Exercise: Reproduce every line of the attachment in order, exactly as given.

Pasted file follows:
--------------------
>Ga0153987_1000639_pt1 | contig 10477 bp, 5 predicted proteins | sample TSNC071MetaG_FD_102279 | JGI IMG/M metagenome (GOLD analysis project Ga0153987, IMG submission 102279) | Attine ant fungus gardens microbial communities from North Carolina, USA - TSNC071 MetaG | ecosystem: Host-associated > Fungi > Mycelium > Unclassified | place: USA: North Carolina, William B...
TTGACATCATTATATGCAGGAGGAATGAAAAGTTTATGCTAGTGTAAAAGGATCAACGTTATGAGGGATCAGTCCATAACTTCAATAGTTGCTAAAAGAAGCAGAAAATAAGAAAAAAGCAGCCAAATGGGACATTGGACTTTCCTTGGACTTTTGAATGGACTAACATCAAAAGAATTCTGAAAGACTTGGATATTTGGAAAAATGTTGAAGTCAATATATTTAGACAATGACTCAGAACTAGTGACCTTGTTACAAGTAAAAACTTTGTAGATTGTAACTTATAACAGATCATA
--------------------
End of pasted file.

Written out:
>Ga0153987_1000639_pt1 | contig 10477 bp, 5 predicted proteins | sample TSNC071MetaG_FD_102279 | JGI IMG/M metagenome (GOLD analysis project Ga0153987, IMG submission 102279) | Attine ant fungus gardens microbial communities from North Carolina, USA - TSNC071 MetaG | ecosystem: Host-associated > Fungi > Mycelium > Unclassified | place: USA: North Carolina, William B...
TTGACATCATTATATGCAGGAGGAATGAAAAGTTTATGCTAGTGTAAAAGGATCAACGTTATGAGGGATCAGTCCATAACTTCAATAGTTGCTAAAAGAAGCAGAAAATAAGAAAAAAGCAGCCAAATGGGACATTGGACTTTCCTTGGACTTTTGAATGGACTAACATCAAAAGAATTCTGAAAGACTTGGATATTTGGAAAAATGTTGAAGTCAATATATTTAGACAATGACTCAGAACTAGTGACCTTGTTACAAGTAAAAACTTTGTAGATTGTAACTTATAACAGATCATA